Reference Wikipedia

Highlighted
Foxyladyaccountant
Team Player

Hi Keith, thanks again for your continued help!  You really are a star - and very patient too LOL!

 

I have named my 2.4GHz and 5GHz already, as I always change my network name when I get a new router. 

 

I think my old router really had issues, you know.  The 5GHz was slower than the 2.4GHZ - but as I work in my loft, I always put this down to distance, and the dropouts seemed to happen more on the 5GHZ.  (I don't think I've had a dropout since setting up the new router today)

 

I am back in my loft now.  I've come off wired (downstairs at the router) and I am back on Wifi. And I have turned everything back on!  Mwahahaha!!  (they are all idle)

 

I hadn't actually tested the 5GHz, as I was wired.  I only tested the 2.4GHz. (silly girl).  I have run 3 tests in last 15 mins, and all show download speed of 60MBPS+. So that is definitely better.  Not bad for 2 floors up!  

 

Now thinking about it... While I was on wired (60MBPS speed test), it took me 23mins to download 1GB (yes I know, I am sad, I got my stopwatch out! LOL).  Compare this to the PS4 taking 5mins to download 1.6GB (wired, no other devices) - not sure if that tells us anything?

 

One Drive has finally finished syncing - but I do have folders which I don't sync, that I could use to test whether anything we do actually helps. And I have emailed One Drive and Dell Support just to see what they think of the file transfer rate (is that a better way to say it?!).  

 

And now to read about bits and bytes (thanks dgsection!)

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Highlighted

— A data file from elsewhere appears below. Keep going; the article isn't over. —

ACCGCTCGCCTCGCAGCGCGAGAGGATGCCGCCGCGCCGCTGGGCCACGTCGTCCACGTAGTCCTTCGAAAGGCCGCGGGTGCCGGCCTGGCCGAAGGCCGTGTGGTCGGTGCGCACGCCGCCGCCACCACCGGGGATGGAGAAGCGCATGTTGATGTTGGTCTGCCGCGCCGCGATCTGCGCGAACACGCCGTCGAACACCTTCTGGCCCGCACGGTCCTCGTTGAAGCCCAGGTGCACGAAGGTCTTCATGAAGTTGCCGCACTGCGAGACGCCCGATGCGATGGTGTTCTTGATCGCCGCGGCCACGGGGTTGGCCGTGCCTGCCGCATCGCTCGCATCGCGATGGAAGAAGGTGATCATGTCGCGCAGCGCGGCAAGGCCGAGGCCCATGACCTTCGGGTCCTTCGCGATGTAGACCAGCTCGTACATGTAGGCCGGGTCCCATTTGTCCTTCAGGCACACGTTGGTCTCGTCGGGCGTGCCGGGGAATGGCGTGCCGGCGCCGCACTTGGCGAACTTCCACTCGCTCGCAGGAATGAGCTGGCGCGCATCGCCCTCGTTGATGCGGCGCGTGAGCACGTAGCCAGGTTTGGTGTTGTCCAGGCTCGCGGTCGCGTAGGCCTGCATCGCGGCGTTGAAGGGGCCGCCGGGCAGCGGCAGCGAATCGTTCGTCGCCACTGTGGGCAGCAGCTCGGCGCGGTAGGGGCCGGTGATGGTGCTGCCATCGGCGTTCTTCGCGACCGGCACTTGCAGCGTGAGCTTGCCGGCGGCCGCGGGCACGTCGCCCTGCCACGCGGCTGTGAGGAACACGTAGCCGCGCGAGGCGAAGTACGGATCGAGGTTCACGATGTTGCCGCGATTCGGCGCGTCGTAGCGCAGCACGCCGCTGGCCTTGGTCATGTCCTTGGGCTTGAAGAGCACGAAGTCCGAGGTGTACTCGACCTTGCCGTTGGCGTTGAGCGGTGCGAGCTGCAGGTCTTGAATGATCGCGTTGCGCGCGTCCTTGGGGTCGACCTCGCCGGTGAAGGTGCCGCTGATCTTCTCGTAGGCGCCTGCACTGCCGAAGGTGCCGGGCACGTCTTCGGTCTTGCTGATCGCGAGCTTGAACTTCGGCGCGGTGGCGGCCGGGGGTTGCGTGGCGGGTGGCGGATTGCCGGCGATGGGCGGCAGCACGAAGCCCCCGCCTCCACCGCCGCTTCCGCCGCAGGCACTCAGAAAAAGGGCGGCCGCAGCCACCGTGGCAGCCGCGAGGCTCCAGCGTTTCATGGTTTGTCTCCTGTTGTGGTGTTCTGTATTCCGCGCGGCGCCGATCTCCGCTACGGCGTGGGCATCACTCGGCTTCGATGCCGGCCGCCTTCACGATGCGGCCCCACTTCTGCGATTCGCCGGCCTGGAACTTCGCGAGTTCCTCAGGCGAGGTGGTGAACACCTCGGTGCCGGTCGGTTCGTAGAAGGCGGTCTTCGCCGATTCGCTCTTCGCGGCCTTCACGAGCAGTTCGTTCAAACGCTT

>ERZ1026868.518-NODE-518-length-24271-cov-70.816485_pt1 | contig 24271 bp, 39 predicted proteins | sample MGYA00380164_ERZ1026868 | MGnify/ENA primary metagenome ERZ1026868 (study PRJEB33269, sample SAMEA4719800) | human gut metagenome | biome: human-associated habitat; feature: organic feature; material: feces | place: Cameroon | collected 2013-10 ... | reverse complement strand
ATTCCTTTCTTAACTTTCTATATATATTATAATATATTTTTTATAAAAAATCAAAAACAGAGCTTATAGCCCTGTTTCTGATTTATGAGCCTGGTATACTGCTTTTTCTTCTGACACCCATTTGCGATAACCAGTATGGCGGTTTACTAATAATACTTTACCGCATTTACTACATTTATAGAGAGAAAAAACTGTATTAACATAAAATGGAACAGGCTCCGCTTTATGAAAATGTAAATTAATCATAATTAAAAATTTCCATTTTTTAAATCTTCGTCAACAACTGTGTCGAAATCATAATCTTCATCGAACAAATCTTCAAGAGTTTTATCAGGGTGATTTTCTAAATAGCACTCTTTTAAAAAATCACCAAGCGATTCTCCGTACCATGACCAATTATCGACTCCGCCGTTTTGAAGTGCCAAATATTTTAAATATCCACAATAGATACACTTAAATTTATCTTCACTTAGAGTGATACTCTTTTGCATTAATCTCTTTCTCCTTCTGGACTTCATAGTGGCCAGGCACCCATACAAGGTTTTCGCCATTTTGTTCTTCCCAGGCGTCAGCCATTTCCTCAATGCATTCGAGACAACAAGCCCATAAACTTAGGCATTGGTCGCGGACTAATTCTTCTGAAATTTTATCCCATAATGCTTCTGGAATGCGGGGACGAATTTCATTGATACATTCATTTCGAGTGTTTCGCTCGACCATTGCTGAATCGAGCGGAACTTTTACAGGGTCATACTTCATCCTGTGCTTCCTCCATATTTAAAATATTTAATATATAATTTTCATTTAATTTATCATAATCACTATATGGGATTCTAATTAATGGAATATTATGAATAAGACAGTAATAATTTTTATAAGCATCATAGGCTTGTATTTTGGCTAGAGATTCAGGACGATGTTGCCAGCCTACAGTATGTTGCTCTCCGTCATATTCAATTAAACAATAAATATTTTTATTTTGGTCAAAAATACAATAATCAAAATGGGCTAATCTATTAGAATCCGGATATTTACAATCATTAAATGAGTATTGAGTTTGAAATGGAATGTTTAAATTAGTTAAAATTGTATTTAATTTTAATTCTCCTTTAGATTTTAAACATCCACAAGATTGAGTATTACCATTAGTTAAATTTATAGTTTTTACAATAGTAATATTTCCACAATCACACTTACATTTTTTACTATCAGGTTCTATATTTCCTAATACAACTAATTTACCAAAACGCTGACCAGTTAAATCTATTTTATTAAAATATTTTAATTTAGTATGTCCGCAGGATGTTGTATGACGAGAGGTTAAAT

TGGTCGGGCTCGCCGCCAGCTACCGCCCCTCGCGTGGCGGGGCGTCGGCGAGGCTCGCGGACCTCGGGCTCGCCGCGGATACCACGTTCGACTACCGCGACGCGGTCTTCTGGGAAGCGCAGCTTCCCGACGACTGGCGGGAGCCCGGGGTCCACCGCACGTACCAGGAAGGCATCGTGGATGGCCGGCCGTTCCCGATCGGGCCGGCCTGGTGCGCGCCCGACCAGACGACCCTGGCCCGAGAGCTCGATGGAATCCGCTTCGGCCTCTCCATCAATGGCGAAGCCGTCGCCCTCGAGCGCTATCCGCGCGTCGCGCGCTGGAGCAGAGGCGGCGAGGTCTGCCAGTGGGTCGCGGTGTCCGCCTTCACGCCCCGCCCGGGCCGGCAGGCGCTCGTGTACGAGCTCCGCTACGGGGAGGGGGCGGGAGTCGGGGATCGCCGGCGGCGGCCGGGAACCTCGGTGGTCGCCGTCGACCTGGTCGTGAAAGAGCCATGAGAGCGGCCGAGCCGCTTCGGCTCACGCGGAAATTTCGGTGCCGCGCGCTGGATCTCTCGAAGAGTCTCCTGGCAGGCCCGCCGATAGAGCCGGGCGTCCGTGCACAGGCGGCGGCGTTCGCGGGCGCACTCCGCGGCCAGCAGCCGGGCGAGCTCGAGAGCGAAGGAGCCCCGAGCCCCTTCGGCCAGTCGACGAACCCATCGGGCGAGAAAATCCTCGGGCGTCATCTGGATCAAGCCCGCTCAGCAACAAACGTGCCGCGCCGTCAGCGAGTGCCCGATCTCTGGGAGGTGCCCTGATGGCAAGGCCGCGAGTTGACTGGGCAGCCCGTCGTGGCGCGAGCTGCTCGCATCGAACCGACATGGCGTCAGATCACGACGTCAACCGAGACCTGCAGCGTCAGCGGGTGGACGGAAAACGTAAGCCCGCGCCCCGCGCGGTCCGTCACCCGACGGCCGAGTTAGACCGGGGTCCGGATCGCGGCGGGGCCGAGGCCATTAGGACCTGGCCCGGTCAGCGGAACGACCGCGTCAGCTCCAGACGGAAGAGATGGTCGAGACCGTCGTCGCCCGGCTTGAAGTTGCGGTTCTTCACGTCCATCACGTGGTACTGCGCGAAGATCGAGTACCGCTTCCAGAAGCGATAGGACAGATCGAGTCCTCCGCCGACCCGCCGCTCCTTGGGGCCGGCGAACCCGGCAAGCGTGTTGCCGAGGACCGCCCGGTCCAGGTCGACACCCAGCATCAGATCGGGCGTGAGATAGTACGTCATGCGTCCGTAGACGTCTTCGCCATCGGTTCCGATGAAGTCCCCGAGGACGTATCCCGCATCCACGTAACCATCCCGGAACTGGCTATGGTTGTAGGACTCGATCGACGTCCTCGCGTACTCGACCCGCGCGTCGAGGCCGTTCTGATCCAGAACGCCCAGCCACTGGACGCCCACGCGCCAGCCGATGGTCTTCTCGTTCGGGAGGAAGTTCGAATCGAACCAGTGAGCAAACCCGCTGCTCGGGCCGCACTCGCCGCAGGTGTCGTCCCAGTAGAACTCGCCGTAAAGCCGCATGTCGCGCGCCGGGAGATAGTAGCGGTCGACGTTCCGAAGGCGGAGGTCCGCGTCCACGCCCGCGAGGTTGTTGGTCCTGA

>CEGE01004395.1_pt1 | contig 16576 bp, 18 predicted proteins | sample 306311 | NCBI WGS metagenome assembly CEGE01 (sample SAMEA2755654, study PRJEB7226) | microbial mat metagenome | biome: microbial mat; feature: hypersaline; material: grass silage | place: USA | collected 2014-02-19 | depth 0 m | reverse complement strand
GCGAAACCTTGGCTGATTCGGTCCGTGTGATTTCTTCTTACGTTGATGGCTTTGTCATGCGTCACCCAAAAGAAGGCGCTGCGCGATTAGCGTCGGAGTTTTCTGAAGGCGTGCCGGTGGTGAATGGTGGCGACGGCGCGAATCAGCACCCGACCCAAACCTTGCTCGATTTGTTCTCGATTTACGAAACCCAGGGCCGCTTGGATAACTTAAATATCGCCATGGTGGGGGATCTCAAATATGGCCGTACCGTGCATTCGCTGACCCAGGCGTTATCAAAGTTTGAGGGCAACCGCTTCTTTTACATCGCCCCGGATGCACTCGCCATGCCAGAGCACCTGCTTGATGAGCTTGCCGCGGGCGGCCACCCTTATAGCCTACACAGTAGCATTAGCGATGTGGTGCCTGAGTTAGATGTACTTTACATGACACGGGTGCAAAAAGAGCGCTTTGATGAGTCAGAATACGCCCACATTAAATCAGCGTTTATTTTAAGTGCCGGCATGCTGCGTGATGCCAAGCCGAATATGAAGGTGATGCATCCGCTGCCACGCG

dgsection
Team Player

@Foxyladyaccountant 

posted:

Now thinking about it... While I was on wired (60MBPS speed test), it took me 23mins to download 1GB (yes I know, I am sad, I got my stopwatch out! LOL). Compare this to the PS4 taking 5mins to download 1.6GB (wired, no other devices) - not sure if that tells us anything?

 

 

Depending on the server or network you are downloading from can make a huge difference, the PS4 Network will be high capacity, but a random website could be limiting bandwidth, as bandwidth = money.

 

I would suggest trying https://testmy.net/ with a wired connection, it's non-flash based and will be a pretty accurate representation of what speed you are achieving (in the UK at least)

Highlighted
Foxyladyaccountant
Team Player

Surely Microsoft would have high capacity servers for their One Drive service? 

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dgsection
Team Player

You would assume so, but since Windows 10 Microsoft have started to use peoples computers to peer updates, unless you disable this manually.

goto: